The Court of Appeals decision, In re Seiferth, also supports the adoption of the mature minor doctrine in New York. In Seiferth, the court rejected a County Health Department’s petition to force a “fourteen-year-old boy with cleft palate and harelip” to have surgery to repair his condition. The court based its holding on the fact there existed “no present emergency,” the lower court had found the minor “acquired convictions of his own” and shown maturity in his decision, and the minor’s cooperation would be needed for the surgery and to repair his speech which was affected by his condition. Alhough Seiferth did not concern the right to refuse life-sustaining treatment, it is a precedent for allowing minors to refuse medical treatment even though the State disagrees with their choice, and illustrates the State’s recognition of the need to include minors in medical decision making.
The New York Legislature and the Court of Appeals have thus showed that the State “did not intend there to be an absolute . . . age barrier prohibiting minors from . . . [making decisions involving their own] medical treatment” as the State has given more decision making authority to minors than the common law allowed.  Thus, the legislature should allow mature minors to refuse life-sustaining treatment as the next step in giving minors more medical decision making rights.
By adopting the mature minor doctrine and allowing mature minors the right to refuse life-sustaining treatment, the New York Legislature would recognize that maturity is an appropriate standard for making medical decisions and that age should not always be the final determinant. As a result, the State would allow mature minors to control their fate, die with dignity if they choose, and know their final decisions will be respected by both the State and their parents.
Edited by Joe Slater and Stephen Dushko
 Jonathan F. Will, My God My Choice: The Mature Minor Doctrine and the Adolescent Refusal of Life-Saving or Sustaining Medical Treated Based Upon Religious Beliefs, 22 J. Contemp. Health L. & Pol’y 233, 236 (2006).
 Cardwell v. Bechtol, 724 S.W.2d 739, 741 (Tenn. 1987); Lawrence Schlam & Joseph P. Wood, Informed Consent to the Medical Treatment of Minors: Law & Practice, 10 Health Matrix 141, 141 (2000).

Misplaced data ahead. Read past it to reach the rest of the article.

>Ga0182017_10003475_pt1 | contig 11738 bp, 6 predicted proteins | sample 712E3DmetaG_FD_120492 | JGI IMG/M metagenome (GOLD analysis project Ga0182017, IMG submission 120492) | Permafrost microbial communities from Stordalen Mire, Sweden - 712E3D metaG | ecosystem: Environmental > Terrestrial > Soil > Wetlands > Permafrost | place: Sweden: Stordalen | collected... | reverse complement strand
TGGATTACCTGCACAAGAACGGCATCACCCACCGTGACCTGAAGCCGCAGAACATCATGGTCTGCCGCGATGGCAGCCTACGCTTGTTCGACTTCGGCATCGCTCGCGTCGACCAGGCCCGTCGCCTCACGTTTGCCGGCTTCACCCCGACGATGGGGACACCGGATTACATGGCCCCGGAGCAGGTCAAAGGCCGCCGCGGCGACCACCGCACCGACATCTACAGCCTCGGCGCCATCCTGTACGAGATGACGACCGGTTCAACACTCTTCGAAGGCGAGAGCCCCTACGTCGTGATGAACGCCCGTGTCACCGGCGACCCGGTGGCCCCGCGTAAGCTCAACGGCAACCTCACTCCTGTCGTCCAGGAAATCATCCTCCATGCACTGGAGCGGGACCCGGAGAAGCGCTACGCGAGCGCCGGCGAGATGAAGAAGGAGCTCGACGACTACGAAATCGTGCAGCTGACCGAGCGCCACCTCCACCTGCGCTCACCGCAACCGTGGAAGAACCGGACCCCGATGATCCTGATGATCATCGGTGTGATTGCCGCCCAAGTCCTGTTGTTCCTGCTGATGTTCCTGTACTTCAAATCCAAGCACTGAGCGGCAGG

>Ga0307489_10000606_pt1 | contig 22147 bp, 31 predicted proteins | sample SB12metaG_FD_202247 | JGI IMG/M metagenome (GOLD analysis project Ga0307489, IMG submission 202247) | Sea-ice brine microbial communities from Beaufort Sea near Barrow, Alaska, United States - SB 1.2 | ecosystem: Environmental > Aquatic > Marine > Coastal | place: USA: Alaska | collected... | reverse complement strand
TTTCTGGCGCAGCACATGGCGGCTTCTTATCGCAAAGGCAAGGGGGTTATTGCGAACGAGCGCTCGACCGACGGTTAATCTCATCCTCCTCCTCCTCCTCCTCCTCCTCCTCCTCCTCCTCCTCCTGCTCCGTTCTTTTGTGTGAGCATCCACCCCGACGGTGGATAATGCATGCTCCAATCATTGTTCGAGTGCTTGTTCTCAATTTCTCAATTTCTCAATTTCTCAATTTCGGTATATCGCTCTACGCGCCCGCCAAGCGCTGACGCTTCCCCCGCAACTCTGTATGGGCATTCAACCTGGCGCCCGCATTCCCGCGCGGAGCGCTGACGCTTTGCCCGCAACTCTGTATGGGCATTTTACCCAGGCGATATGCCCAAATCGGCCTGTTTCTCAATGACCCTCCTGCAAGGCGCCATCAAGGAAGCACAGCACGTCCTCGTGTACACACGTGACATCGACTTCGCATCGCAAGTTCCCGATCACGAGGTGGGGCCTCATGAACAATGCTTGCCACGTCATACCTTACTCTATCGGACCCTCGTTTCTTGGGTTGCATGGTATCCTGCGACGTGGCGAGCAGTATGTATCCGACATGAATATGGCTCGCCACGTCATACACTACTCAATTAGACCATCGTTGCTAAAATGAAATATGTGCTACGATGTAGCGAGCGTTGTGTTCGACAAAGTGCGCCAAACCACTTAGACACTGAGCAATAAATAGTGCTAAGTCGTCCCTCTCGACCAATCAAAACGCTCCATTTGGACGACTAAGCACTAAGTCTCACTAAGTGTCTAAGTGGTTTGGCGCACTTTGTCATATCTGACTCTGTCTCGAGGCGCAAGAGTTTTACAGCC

Cardwell, 724 S.W.2d at 741.
 Will, supra note 1, at 236.
 In re Long Island Jewish Med. Ctr., 557 N.Y.S.2d 239, 243 (Sup. Ct. Queens County 1990).
 N.Y. Pub. Health Law § 2803-c(3)(e) (McKinney 2010); Cruzan v. Dir., Mo. Dep’t of Health, 497 U.S. 261, 278 (1990); Fosmire v. Nicoleau, 551 N.Y.S.2d 876, 880 (1990).
 N.Y. Pub. Health Law § 2504(1) (McKinney 2010); N.Y. Dep’t of Health, Patients Care & Consent for Minors, http://www.health.state.ny.us/nysdoh/ems/policy/99-09.htm (last visited Jan. 20, 2010).
 Matter of Thomas B., 574 N.Y.S.2d 659, 660—61 (Cattaraugus County Fam. Ct. 1991) (holding that the court was justified in overruling a fifteen year old’s “vigorous objection” to surgery because it was in his best interests).
 Homer H. Clarke, Children and the Constitution, 1992 U. Ill. L. Rev. 1, 1 (1992).
 Planned Parenthood of Cent. Mo. v. Danforth, 428 U.S. 52, 74 (1976).
 Cardwell v. Bechtol, 724 S.W.2d 739, 749 (Tenn. 1987).
 In re E.G., 549 N.E.2d 322, 327 (Ill. 1989); In re Swan, 569 A.2d 1202, 1204—06 (Me. 1990).
 Cardwell, 724 S.W.2d at 748.
 In re E.G., 549 N.E.2d at 327.
 Fosmire v. Nicoleau, 551 N.Y.S.2d 876, 881—83 (1990); Matter of Storar, 438 N.Y.S.2d 266, 273 (1981).
 Fosmire, 551 N.Y.S.2d at 880—81.
 Id. at 883.
 Wisconsin v. Yoder, 406 U.S. 205, 245 (1972) (Douglas, J., dissenting).
 Fosmire, 551 N.Y.S.2d at 881.
 Matter of Storar, 438 N.Y.S.2d 266, 273 (1981).
 In re Long Island Jewish Med. Ctr., 557 N.Y.S.2d 239, 243 (Sup. Ct. Queens County 1990).
 N.Y. Pub. Health Law § 2504(4) (McKinney 2010).
 N.Y. Pub. Health Law § 2967(1)—(2) (McKinney 2010).
 In re Seiferth, 127 N.E.2d 820, 821, 823 (N.Y. 1955).
 Id. at 822–23.
 In re E.G., 549 N.E.2d 322, 326 (Ill. 1989).